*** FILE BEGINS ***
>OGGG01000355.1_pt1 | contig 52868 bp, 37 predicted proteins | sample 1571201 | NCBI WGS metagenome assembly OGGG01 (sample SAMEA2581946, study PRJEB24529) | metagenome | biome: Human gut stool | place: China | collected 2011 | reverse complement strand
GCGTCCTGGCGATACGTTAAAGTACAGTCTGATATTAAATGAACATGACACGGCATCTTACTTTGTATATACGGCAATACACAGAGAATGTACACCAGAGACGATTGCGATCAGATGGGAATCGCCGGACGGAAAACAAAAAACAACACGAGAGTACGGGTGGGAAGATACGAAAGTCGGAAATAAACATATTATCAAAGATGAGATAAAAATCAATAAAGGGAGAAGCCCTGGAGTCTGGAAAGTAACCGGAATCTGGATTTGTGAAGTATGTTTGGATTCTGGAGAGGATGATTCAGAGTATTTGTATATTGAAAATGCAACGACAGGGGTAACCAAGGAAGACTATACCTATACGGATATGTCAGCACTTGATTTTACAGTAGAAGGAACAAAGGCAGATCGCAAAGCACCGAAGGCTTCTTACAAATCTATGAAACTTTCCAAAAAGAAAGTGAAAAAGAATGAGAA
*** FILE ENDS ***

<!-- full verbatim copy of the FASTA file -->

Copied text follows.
>OGGG01000355.1_pt1 | contig 52868 bp, 37 predicted proteins | sample 1571201 | NCBI WGS metagenome assembly OGGG01 (sample SAMEA2581946, study PRJEB24529) | metagenome | biome: Human gut stool | place: China | collected 2011 | reverse complement strand
GCGTCCTGGCGATACGTTAAAGTACAGTCTGATATTAAATGAACATGACACGGCATCTTACTTTGTATATACGGCAATACACAGAGAATGTACACCAGAGACGATTGCGATCAGATGGGAATCGCCGGACGGAAAACAAAAAACAACACGAGAGTACGGGTGGGAAGATACGAAAGTCGGAAATAAACATATTATCAAAGATGAGATAAAAATCAATAAAGGGAGAAGCCCTGGAGTCTGGAAAGTAACCGGAATCTGGATTTGTGAAGTATGTTTGGATTCTGGAGAGGATGATTCAGAGTATTTGTATATTGAAAATGCAACGACAGGGGTAACCAAGGAAGACTATACCTATACGGATATGTCAGCACTTGATTTTACAGTAGAAGGAACAAAGGCAGATCGCAAAGCACCGAAGGCTTCTTACAAATCTATGAAACTTTCCAAAAAGAAAGTGAAAAAGAATGAGAA